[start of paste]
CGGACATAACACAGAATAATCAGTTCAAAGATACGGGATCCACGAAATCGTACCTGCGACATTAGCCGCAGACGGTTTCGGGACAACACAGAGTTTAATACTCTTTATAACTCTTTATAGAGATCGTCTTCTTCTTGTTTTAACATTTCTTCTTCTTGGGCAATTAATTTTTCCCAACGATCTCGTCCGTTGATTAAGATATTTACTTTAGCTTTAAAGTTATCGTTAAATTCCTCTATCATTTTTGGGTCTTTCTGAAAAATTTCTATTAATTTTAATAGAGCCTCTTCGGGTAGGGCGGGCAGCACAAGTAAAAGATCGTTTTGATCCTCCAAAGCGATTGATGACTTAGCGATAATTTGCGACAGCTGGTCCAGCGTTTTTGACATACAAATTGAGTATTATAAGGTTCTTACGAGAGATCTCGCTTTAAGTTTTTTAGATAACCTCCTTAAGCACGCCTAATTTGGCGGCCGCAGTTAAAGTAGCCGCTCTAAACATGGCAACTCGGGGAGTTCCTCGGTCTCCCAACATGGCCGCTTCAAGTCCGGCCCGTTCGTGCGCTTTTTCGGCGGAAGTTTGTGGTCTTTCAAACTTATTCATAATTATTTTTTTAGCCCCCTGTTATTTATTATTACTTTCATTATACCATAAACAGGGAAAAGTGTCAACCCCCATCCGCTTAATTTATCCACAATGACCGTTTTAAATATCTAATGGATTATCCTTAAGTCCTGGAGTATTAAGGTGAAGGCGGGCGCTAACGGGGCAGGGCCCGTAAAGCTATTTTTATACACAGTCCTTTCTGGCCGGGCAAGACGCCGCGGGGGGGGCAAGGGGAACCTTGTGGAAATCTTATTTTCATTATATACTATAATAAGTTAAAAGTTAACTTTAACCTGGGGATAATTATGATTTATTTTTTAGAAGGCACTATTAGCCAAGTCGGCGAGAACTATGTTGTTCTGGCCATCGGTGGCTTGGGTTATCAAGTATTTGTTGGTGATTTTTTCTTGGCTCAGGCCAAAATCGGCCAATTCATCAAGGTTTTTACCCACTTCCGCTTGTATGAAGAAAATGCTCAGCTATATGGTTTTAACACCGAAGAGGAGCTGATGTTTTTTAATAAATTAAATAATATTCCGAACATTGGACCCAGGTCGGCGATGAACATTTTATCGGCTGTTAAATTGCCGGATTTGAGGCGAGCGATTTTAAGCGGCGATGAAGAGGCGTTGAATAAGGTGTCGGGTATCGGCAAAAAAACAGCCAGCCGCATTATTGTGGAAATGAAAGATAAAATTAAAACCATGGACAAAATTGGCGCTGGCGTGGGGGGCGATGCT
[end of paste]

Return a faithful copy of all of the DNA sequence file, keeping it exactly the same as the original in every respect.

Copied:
CGGACATAACACAGAATAATCAGTTCAAAGATACGGGATCCACGAAATCGTACCTGCGACATTAGCCGCAGACGGTTTCGGGACAACACAGAGTTTAATACTCTTTATAACTCTTTATAGAGATCGTCTTCTTCTTGTTTTAACATTTCTTCTTCTTGGGCAATTAATTTTTCCCAACGATCTCGTCCGTTGATTAAGATATTTACTTTAGCTTTAAAGTTATCGTTAAATTCCTCTATCATTTTTGGGTCTTTCTGAAAAATTTCTATTAATTTTAATAGAGCCTCTTCGGGTAGGGCGGGCAGCACAAGTAAAAGATCGTTTTGATCCTCCAAAGCGATTGATGACTTAGCGATAATTTGCGACAGCTGGTCCAGCGTTTTTGACATACAAATTGAGTATTATAAGGTTCTTACGAGAGATCTCGCTTTAAGTTTTTTAGATAACCTCCTTAAGCACGCCTAATTTGGCGGCCGCAGTTAAAGTAGCCGCTCTAAACATGGCAACTCGGGGAGTTCCTCGGTCTCCCAACATGGCCGCTTCAAGTCCGGCCCGTTCGTGCGCTTTTTCGGCGGAAGTTTGTGGTCTTTCAAACTTATTCATAATTATTTTTTTAGCCCCCTGTTATTTATTATTACTTTCATTATACCATAAACAGGGAAAAGTGTCAACCCCCATCCGCTTAATTTATCCACAATGACCGTTTTAAATATCTAATGGATTATCCTTAAGTCCTGGAGTATTAAGGTGAAGGCGGGCGCTAACGGGGCAGGGCCCGTAAAGCTATTTTTATACACAGTCCTTTCTGGCCGGGCAAGACGCCGCGGGGGGGGCAAGGGGAACCTTGTGGAAATCTTATTTTCATTATATACTATAATAAGTTAAAAGTTAACTTTAACCTGGGGATAATTATGATTTATTTTTTAGAAGGCACTATTAGCCAAGTCGGCGAGAACTATGTTGTTCTGGCCATCGGTGGCTTGGGTTATCAAGTATTTGTTGGTGATTTTTTCTTGGCTCAGGCCAAAATCGGCCAATTCATCAAGGTTTTTACCCACTTCCGCTTGTATGAAGAAAATGCTCAGCTATATGGTTTTAACACCGAAGAGGAGCTGATGTTTTTTAATAAATTAAATAATATTCCGAACATTGGACCCAGGTCGGCGATGAACATTTTATCGGCTGTTAAATTGCCGGATTTGAGGCGAGCGATTTTAAGCGGCGATGAAGAGGCGTTGAATAAGGTGTCGGGTATCGGCAAAAAAACAGCCAGCCGCATTATTGTGGAAATGAAAGATAAAATTAAAACCATGGACAAAATTGGCGCTGGCGTGGGGGGCGATGCT